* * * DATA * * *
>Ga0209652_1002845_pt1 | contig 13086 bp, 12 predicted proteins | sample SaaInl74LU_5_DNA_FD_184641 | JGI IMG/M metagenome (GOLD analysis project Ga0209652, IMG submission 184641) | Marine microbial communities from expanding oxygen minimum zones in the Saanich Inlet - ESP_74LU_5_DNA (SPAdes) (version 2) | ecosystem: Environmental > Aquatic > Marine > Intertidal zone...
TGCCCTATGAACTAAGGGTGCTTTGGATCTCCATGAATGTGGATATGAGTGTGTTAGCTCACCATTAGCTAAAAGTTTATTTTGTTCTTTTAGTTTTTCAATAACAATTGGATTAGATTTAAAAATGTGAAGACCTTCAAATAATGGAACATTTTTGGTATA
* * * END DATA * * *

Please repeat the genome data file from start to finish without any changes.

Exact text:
>Ga0209652_1002845_pt1 | contig 13086 bp, 12 predicted proteins | sample SaaInl74LU_5_DNA_FD_184641 | JGI IMG/M metagenome (GOLD analysis project Ga0209652, IMG submission 184641) | Marine microbial communities from expanding oxygen minimum zones in the Saanich Inlet - ESP_74LU_5_DNA (SPAdes) (version 2) | ecosystem: Environmental > Aquatic > Marine > Intertidal zone...
TGCCCTATGAACTAAGGGTGCTTTGGATCTCCATGAATGTGGATATGAGTGTGTTAGCTCACCATTAGCTAAAAGTTTATTTTGTTCTTTTAGTTTTTCAATAACAATTGGATTAGATTTAAAAATGTGAAGACCTTCAAATAATGGAACATTTTTGGTATA